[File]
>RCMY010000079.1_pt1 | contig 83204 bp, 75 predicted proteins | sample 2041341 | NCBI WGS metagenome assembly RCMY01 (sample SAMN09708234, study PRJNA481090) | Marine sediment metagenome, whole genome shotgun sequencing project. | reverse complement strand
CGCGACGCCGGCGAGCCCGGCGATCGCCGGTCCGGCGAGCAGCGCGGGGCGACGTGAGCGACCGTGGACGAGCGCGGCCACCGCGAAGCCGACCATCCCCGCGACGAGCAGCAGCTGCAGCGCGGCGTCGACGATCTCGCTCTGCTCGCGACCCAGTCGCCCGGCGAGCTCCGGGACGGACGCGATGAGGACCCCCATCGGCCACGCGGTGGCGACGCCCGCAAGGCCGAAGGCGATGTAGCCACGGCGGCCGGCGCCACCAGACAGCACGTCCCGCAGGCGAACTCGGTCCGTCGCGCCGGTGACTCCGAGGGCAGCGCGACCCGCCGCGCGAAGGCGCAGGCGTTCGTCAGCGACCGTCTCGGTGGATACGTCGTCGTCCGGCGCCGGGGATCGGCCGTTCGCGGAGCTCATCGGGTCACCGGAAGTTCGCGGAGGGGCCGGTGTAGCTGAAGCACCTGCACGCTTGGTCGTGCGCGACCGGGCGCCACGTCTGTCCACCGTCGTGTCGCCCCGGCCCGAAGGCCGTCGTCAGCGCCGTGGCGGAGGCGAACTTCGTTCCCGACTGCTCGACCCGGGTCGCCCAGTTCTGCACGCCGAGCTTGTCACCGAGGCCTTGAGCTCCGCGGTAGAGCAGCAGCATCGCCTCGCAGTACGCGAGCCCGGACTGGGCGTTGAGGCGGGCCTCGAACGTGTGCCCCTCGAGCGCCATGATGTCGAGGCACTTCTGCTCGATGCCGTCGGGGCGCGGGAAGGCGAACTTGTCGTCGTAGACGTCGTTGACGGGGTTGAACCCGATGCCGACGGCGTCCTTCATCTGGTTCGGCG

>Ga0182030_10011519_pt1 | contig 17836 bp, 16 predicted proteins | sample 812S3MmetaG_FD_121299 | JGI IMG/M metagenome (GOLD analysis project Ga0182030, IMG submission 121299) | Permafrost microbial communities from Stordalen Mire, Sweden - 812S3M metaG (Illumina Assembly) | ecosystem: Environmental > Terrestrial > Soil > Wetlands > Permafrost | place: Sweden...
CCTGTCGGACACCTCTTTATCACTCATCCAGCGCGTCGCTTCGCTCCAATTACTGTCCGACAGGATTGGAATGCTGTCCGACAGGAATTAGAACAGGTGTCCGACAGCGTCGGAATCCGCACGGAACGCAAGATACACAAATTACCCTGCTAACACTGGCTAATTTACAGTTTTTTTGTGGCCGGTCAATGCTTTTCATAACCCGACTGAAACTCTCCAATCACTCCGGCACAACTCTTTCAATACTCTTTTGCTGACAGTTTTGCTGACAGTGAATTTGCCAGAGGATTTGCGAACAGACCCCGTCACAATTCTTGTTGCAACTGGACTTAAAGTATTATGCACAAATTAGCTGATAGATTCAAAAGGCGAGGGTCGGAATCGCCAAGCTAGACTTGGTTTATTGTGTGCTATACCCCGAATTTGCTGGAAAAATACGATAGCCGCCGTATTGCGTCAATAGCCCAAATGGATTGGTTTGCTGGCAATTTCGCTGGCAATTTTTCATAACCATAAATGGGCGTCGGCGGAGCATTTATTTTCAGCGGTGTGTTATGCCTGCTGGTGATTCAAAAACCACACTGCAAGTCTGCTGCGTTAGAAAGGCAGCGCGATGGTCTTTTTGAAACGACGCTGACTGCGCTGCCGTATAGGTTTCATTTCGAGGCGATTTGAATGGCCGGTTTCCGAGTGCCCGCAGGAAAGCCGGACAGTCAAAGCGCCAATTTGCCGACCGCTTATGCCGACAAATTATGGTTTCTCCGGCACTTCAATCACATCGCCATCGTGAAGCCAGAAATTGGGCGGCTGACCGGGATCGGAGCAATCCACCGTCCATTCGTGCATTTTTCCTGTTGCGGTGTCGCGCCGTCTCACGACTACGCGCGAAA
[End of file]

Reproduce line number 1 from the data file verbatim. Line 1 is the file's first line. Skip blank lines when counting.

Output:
>RCMY010000079.1_pt1 | contig 83204 bp, 75 predicted proteins | sample 2041341 | NCBI WGS metagenome assembly RCMY01 (sample SAMN09708234, study PRJNA481090) | Marine sediment metagenome, whole genome shotgun sequencing project. | reverse complement strand